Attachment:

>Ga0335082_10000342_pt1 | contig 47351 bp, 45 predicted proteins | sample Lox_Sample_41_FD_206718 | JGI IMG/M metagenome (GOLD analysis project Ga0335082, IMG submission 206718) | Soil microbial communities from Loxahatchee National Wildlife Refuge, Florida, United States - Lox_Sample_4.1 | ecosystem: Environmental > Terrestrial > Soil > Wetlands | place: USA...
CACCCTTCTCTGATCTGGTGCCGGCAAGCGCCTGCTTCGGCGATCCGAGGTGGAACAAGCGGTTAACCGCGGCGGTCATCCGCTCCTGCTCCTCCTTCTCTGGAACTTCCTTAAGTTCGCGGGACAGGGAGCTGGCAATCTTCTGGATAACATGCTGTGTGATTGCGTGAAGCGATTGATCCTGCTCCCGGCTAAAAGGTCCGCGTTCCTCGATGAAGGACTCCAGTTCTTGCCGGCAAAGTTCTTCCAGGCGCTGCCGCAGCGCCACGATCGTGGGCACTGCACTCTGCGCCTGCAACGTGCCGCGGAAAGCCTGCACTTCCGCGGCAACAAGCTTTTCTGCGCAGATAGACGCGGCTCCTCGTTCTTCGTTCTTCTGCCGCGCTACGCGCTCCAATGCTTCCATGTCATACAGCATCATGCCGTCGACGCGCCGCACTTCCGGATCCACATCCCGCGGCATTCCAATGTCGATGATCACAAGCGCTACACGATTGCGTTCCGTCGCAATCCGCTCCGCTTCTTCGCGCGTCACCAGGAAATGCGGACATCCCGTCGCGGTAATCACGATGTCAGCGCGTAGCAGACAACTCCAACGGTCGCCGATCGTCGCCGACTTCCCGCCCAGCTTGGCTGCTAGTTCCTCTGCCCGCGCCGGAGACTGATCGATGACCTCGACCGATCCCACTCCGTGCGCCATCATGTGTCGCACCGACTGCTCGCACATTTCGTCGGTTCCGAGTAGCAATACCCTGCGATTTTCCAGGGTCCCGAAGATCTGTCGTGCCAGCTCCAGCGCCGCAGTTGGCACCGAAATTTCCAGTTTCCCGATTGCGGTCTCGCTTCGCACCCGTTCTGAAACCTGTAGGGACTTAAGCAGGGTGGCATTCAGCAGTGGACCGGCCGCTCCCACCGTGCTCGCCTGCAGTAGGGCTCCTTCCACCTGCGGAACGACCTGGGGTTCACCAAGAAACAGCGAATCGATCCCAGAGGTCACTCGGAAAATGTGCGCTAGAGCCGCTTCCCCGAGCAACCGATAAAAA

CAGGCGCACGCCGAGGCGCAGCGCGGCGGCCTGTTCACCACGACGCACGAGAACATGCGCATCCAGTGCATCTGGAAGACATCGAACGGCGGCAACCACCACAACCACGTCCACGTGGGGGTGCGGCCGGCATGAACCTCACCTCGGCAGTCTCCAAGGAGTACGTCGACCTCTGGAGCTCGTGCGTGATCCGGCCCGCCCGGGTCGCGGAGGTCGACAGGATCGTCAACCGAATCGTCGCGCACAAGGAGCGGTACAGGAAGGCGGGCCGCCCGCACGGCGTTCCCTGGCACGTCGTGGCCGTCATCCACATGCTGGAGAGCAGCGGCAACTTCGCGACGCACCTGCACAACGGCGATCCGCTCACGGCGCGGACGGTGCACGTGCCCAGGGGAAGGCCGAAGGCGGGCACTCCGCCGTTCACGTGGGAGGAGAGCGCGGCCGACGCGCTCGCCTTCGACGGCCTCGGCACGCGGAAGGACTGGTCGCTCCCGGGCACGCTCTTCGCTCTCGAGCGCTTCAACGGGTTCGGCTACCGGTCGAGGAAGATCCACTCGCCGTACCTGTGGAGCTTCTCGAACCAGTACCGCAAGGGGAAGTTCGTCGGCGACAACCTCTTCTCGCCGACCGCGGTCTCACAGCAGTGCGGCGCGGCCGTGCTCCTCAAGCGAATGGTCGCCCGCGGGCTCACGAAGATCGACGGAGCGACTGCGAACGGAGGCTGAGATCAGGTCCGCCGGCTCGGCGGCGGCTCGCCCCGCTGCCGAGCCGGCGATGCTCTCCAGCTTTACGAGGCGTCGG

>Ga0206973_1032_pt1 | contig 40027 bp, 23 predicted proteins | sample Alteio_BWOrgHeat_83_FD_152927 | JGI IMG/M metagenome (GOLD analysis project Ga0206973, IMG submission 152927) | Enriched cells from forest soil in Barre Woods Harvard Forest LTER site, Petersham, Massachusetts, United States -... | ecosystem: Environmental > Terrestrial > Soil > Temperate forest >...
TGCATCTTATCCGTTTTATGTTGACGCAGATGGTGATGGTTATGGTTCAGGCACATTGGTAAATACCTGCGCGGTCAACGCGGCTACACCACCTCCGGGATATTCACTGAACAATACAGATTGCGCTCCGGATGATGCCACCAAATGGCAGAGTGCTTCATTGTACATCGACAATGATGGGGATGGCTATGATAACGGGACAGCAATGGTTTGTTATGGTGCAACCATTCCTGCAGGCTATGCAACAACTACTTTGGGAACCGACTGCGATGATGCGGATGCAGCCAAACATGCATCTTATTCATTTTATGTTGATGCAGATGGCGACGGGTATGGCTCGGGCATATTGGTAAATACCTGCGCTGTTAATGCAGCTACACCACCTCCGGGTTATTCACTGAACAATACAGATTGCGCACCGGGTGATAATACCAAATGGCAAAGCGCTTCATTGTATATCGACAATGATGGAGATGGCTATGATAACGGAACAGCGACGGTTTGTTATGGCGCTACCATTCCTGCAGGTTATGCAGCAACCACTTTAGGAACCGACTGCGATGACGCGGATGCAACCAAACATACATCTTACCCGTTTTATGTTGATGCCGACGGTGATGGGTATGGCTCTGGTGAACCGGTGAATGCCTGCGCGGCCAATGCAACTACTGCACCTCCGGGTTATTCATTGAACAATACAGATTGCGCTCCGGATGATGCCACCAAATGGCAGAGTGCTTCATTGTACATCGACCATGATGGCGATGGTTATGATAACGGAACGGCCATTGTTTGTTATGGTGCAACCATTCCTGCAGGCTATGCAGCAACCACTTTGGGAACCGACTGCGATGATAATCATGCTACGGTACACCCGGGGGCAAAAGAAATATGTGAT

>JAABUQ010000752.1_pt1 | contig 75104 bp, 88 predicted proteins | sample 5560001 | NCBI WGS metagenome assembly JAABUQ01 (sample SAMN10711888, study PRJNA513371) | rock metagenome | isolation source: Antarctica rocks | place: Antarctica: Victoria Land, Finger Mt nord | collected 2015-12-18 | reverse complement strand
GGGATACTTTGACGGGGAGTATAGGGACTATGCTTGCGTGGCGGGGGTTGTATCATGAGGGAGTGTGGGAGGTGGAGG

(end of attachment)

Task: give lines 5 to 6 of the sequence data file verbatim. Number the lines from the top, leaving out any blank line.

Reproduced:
TGCATCTTATCCGTTTTATGTTGACGCAGATGGTGATGGTTATGGTTCAGGCACATTGGTAAATACCTGCGCGGTCAACGCGGCTACACCACCTCCGGGATATTCACTGAACAATACAGATTGCGCTCCGGATGATGCCACCAAATGGCAGAGTGCTTCATTGTACATCGACAATGATGGGGATGGCTATGATAACGGGACAGCAATGGTTTGTTATGGTGCAACCATTCCTGCAGGCTATGCAACAACTACTTTGGGAACCGACTGCGATGATGCGGATGCAGCCAAACATGCATCTTATTCATTTTATGTTGATGCAGATGGCGACGGGTATGGCTCGGGCATATTGGTAAATACCTGCGCTGTTAATGCAGCTACACCACCTCCGGGTTATTCACTGAACAATACAGATTGCGCACCGGGTGATAATACCAAATGGCAAAGCGCTTCATTGTATATCGACAATGATGGAGATGGCTATGATAACGGAACAGCGACGGTTTGTTATGGCGCTACCATTCCTGCAGGTTATGCAGCAACCACTTTAGGAACCGACTGCGATGACGCGGATGCAACCAAACATACATCTTACCCGTTTTATGTTGATGCCGACGGTGATGGGTATGGCTCTGGTGAACCGGTGAATGCCTGCGCGGCCAATGCAACTACTGCACCTCCGGGTTATTCATTGAACAATACAGATTGCGCTCCGGATGATGCCACCAAATGGCAGAGTGCTTCATTGTACATCGACCATGATGGCGATGGTTATGATAACGGAACGGCCATTGTTTGTTATGGTGCAACCATTCCTGCAGGCTATGCAGCAACCACTTTGGGAACCGACTGCGATGATAATCATGCTACGGTACACCCGGGGGCAAAAGAAATATGTGAT

>JAABUQ010000752.1_pt1 | contig 75104 bp, 88 predicted proteins | sample 5560001 | NCBI WGS metagenome assembly JAABUQ01 (sample SAMN10711888, study PRJNA513371) | rock metagenome | isolation source: Antarctica rocks | place: Antarctica: Victoria Land, Finger Mt nord | collected 2015-12-18 | reverse complement strand